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US bond yields surge past 5% as interest rates fears drive market trends

Last week, US bond yields surpassed 5%, jumping 30 points in just a week. This week, interest rate concerns are poised to remain the primary driver of market dynamics, with significant contributions from tech giants such as Amazon, Meta, and Alphabet.

In Australia, the focal points will revolve around interest rates and inflation, particularly where they intersect with the release of inflation data on Wednesday. Michelle Bullock, the new RBA governor, is scheduled to make two public appearances and provide commentaries this week, one on Tuesday and another on Friday, preceding the central bank’s meeting next week.

On a global scale (excluding China), early figures from the monthly manufacturing and service sector activity surveys are expected for major economies, led by the US, Europe, Japan, Australia, and other Asian countries.

Central banks in Canada and Europe are set to meet and are widely expected to maintain unchanged interest rates throughout the week.

Starting with the US, the month will witness the release of the PCE economic data, covering consumer incomes, spending, and particularly inflation—the preferred measure of the Fed. However, two other data releases will carry equal significance: the initial estimate of US economic growth for the third quarter of September and weekly figures on initial unemployment benefit claims.

Beginning with the latter, last week’s initial claims figures plummeted to a 9-month low of 198,000, surprising economists, analysts, and undoubtedly the Fed. Should this trend continue with another low number this Thursday, it will intensify discussions of an impending rate hike in advance of the Fed meeting starting next Tuesday.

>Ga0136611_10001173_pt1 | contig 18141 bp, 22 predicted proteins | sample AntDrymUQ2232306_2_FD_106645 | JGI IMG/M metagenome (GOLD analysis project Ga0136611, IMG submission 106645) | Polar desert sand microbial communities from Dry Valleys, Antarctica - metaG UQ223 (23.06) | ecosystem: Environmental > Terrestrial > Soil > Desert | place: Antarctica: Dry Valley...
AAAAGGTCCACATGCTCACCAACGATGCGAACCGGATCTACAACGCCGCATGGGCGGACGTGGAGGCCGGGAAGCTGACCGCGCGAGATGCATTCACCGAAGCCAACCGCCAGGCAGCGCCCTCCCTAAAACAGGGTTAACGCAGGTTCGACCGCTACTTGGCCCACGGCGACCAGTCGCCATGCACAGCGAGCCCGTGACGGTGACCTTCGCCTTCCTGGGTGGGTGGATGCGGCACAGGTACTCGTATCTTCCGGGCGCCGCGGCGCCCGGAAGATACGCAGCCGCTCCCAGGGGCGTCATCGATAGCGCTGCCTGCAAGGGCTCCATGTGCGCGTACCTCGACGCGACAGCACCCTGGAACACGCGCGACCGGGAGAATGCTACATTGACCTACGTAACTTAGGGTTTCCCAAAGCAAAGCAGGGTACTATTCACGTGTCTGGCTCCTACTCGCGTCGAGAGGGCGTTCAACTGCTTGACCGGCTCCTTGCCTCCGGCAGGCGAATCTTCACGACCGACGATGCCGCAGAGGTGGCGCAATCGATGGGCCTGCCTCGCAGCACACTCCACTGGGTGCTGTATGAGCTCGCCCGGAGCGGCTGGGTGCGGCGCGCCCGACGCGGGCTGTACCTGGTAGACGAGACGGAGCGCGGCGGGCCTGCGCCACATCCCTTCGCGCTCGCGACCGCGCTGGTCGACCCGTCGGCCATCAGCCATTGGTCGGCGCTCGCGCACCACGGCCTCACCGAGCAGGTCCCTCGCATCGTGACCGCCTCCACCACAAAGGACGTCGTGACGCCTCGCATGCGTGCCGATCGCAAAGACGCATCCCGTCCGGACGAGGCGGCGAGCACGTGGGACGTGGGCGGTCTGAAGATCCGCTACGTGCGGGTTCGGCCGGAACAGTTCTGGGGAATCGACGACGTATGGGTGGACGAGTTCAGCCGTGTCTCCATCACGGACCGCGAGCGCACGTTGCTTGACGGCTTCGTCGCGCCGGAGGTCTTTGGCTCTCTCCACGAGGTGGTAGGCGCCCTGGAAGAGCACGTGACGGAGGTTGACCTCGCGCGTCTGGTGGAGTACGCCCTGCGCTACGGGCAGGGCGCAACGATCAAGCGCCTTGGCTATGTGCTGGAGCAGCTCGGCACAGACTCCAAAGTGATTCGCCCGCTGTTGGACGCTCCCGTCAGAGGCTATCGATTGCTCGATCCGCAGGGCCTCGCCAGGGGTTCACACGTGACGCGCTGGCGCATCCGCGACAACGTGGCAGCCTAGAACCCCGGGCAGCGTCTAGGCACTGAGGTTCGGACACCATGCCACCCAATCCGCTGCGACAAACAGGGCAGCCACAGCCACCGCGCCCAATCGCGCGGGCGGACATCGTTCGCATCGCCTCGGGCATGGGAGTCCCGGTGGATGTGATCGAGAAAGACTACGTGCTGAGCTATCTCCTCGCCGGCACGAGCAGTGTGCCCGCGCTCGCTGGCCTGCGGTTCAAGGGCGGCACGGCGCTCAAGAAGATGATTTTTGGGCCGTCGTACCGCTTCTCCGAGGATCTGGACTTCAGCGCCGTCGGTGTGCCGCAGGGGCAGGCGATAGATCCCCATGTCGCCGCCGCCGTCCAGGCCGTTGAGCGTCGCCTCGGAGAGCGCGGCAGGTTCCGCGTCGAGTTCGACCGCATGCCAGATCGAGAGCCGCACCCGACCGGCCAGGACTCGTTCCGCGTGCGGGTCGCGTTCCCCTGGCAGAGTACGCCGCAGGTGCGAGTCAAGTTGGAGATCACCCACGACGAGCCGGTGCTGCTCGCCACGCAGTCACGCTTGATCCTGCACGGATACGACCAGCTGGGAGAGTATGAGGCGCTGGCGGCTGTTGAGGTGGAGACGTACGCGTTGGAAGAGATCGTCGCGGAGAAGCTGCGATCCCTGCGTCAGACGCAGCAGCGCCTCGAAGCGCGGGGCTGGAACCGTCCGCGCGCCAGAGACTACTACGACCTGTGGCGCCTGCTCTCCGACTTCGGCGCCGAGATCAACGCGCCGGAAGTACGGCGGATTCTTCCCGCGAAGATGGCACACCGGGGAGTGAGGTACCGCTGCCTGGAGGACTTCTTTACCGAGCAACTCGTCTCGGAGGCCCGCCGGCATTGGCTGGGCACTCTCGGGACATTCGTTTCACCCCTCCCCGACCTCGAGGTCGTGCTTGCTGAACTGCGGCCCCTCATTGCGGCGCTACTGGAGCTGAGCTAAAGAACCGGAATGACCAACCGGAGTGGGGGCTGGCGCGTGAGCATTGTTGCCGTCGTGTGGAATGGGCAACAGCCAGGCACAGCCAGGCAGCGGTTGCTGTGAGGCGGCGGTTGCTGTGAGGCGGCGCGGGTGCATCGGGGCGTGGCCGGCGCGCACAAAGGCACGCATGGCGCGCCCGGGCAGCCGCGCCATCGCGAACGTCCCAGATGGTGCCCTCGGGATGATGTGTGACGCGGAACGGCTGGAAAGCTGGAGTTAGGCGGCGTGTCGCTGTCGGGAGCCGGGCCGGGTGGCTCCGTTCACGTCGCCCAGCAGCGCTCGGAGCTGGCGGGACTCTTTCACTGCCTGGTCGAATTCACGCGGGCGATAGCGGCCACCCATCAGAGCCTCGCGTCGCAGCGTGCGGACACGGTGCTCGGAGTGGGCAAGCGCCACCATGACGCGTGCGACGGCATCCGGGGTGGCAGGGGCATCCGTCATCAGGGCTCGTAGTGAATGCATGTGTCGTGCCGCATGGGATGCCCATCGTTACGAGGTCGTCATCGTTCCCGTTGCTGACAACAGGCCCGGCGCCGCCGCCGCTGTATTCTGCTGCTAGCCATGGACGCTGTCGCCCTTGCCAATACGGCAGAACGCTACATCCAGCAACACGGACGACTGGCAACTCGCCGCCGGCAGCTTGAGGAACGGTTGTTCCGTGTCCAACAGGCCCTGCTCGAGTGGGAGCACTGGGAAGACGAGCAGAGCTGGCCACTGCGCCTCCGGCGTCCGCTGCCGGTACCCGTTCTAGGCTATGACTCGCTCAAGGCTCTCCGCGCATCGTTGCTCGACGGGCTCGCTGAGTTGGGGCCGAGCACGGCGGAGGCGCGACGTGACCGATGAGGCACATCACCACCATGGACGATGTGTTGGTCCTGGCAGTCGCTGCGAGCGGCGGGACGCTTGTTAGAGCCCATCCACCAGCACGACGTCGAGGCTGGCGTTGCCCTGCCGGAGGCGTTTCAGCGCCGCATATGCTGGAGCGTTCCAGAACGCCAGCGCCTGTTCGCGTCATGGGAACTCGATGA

On the same day as the claims data release, the first estimate of US third-quarter growth will be unveiled, with estimates projecting robust figures. AMP’s chief economist, Shane Oliver, anticipates annual growth around 4.1%, nearly double the second quarter’s 2.1%, driven primarily by strong consumer spending and business investment. Moody’s economists project a growth rate of 3.8% for the initial estimate.

Additionally, the US third-quarter earnings season is set to accelerate with 160 S&P 500 companies preparing to report.

In North America, the Bank of Canada is widely expected to maintain its key interest rate at 5% following lower-than-forecast inflation figures for September.

Meanwhile, on Thursday, the European Central Bank is also anticipated to leave interest rates unchanged, with a deposit rate of 4% and a main refinancing rate of 4.5%, reaffirming its “high for longer” rate message. Eurozone business conditions PMIs for October (tomorrow) are anticipated to remain weak.

In Australia, focus will be on inflation figures for the September quarter and the month of September, scheduled for release on Wednesday. Shane Oliver, AMP’s chief economist, predicts the CPI will show a 1.1% quarter-on-quarter increase, reducing annual inflation to 5.3% year-on-year, down from 6% in the June quarter.

Market reactions to this data will be closely monitored, especially given RBA Governor Michelle Bullock’s first appearance in Canberra on Friday, providing her with an opportunity to react to the CPI release. Her Tuesday speech is expected to have less impact in light of the impending CPI data.

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